Sociodemographic Characteristics for Melanoma

The 76,690 men and women that are estimated to be diagnosed with melanoma this year should pay special attention to their skin and what category may put them in an at-risk range. The National Cancer Institute also predicts that 9,480 of those diagnoses will lead them to their death.

Melanoma is the fifth most common cancer in men and seventh most common cancer in women. However, it is the most serious and dangerous type of skin cancer. The rate of melanoma rises more rapidly than any other potentially preventable cancer in the United States. Because it can be in fact be prevented.

The groups that fell between the most at-risk categories depended on their age, skin type, and gender. From 2006 to 2010, almost a quarter of all melanoma diagnoses occurred between ages 55 and 64, with less than 1 percent occurring under the age of 20.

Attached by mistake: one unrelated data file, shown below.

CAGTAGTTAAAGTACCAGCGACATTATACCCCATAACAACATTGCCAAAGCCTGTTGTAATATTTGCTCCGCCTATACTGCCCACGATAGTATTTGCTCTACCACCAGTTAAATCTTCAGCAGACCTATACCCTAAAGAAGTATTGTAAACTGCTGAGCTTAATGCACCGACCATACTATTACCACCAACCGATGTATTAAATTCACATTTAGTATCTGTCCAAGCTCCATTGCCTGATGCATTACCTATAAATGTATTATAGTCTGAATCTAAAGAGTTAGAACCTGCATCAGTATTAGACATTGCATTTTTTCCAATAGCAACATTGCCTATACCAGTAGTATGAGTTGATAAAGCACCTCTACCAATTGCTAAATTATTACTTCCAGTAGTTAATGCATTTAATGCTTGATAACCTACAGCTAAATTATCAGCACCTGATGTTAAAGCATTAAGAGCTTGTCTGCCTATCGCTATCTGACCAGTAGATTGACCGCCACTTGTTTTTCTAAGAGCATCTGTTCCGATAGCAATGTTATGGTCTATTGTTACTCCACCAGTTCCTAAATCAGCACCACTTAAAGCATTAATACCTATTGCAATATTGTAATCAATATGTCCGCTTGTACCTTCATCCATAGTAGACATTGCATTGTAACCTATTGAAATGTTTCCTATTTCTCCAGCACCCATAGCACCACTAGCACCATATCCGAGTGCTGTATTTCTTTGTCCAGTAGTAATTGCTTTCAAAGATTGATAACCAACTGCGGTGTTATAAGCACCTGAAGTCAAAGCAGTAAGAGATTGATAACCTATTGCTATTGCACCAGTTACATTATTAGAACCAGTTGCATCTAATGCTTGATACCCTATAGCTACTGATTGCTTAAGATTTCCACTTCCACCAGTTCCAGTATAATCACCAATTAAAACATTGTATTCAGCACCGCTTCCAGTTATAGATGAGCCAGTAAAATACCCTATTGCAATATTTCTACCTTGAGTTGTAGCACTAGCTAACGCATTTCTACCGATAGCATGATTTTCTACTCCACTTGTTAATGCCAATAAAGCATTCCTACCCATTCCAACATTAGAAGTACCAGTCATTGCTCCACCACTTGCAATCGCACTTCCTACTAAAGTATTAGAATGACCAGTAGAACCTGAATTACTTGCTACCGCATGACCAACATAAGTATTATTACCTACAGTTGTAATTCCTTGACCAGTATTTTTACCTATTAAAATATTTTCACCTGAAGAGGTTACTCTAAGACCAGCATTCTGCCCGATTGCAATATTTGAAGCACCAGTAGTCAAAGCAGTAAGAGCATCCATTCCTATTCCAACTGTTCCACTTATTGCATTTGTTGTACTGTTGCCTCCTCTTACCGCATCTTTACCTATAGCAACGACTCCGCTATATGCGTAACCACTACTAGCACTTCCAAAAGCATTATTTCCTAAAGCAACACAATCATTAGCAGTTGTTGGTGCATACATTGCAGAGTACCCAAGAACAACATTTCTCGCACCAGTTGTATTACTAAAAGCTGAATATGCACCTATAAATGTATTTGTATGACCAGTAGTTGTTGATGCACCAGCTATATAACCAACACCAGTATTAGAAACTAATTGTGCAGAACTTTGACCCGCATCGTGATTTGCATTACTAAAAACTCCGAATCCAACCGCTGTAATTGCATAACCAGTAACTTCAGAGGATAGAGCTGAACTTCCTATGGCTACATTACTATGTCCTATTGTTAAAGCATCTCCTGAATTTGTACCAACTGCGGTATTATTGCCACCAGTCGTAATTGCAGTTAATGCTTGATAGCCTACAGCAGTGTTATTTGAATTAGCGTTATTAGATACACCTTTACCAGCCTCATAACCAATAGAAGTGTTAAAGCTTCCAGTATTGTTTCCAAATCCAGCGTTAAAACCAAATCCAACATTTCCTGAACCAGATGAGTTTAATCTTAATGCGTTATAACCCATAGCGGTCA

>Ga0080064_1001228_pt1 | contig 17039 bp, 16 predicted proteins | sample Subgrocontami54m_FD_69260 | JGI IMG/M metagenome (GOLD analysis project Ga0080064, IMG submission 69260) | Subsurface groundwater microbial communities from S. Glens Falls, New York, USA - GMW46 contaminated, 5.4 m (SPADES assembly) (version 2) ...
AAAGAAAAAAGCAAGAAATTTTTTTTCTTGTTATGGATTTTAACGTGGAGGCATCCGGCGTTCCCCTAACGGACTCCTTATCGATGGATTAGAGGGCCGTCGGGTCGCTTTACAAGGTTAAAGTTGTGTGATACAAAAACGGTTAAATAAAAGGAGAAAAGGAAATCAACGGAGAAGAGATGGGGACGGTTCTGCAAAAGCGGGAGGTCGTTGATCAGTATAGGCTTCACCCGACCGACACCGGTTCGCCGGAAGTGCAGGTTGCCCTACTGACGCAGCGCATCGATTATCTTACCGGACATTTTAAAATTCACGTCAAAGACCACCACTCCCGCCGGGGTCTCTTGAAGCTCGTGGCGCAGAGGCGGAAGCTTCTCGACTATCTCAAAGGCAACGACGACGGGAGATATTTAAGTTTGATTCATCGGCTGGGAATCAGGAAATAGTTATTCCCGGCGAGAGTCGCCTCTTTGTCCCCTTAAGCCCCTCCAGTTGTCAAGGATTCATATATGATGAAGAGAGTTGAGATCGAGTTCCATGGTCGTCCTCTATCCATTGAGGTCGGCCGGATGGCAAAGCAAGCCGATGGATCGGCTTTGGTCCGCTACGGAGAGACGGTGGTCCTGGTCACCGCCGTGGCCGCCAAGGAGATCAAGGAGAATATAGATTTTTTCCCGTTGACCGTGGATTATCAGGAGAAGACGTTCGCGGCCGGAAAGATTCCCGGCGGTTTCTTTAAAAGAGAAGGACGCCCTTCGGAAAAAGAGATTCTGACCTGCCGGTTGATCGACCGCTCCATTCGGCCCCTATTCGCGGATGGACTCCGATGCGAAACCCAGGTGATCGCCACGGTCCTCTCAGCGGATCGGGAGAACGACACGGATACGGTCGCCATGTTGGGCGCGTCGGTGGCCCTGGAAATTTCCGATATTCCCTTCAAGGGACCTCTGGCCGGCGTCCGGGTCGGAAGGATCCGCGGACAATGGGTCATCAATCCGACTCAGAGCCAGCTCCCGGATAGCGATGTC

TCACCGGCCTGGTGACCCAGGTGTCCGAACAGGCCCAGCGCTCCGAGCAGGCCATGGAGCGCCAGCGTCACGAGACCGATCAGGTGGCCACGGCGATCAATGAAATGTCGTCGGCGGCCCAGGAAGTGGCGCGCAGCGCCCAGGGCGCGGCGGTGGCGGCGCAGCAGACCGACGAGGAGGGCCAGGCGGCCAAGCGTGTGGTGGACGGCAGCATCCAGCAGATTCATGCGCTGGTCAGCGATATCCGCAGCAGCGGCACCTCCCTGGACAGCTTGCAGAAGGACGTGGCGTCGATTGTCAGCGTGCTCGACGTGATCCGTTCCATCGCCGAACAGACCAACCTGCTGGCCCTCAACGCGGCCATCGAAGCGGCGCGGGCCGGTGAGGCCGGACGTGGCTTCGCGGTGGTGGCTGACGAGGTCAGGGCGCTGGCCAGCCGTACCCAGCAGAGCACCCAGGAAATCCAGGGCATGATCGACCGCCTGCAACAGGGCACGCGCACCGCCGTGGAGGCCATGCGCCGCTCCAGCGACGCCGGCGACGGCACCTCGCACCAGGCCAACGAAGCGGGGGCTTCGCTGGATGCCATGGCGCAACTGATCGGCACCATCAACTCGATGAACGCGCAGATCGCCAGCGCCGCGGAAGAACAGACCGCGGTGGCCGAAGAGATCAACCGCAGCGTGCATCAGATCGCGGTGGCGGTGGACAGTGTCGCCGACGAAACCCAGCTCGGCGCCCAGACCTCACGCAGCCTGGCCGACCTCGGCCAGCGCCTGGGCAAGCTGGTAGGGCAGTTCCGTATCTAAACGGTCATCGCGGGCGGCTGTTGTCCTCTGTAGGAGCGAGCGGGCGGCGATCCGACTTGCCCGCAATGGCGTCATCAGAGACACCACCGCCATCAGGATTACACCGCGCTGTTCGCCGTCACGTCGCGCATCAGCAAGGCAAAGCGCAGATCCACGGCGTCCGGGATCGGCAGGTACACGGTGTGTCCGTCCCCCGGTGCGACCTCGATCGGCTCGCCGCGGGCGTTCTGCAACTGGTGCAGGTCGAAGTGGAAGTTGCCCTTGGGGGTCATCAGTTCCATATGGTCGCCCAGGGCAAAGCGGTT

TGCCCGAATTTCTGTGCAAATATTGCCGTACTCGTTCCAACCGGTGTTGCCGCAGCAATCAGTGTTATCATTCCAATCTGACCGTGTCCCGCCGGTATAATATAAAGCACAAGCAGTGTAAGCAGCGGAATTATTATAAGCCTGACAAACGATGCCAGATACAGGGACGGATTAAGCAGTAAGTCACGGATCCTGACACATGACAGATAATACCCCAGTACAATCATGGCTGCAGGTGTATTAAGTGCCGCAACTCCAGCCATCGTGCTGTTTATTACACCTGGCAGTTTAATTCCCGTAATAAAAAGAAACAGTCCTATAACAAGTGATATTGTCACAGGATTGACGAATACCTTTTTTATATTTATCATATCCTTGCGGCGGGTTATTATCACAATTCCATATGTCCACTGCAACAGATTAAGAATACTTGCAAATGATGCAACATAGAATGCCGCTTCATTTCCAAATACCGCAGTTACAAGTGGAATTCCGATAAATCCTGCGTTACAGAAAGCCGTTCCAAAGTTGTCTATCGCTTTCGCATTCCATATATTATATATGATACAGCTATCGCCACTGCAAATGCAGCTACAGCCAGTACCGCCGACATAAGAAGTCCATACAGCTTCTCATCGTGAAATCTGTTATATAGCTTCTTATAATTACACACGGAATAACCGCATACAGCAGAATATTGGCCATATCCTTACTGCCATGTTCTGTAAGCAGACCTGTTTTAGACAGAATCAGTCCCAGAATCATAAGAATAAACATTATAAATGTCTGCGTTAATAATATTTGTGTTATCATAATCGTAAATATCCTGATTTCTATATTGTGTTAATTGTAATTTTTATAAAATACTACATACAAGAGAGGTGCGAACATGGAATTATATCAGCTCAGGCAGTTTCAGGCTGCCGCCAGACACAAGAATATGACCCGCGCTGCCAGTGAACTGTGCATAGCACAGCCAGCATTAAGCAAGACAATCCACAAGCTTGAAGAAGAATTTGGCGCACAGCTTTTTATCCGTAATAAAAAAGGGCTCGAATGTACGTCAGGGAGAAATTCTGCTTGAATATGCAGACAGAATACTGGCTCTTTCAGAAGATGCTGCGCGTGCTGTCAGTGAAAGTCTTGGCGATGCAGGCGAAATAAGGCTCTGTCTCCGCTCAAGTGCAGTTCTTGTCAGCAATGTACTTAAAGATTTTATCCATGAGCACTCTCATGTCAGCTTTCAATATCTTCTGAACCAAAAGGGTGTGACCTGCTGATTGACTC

Those with white skin are an overwhelming majority of those diagnosed with skin cancer. The lighter the skin, the higher the incidence rate, in fact, almost 32 percent of the male US population is white. The Hispanic population comes in second with less 4.7 percent; American Indian/Alaska Native in third with 4.1 percent; Asian/ Pacific Islander with 1.6 percent; and last is Black ethnicity with only an incidence rate of 1.1 percent every year. Women follow similar percentages, however at lower rates.

Less than 17 percent of women per 100,000 were diagnosed with melanoma, while over 27 percent of men per 100,000 were diagnosed.

Of course the most important factor for developing melanoma is sun exposure. Sun goddesses beware, people who have excessive sun exposure, such as tanning beds, are at increased risk. Those with blond or red hair, many freckles or light eye color are also at increased risk.

It is important to undergo regular skin exams by skin cancer dermatologist, Dr. Cameron Rokhsar who can diagnose and recognize cancer signs and melanoma-risk factors.

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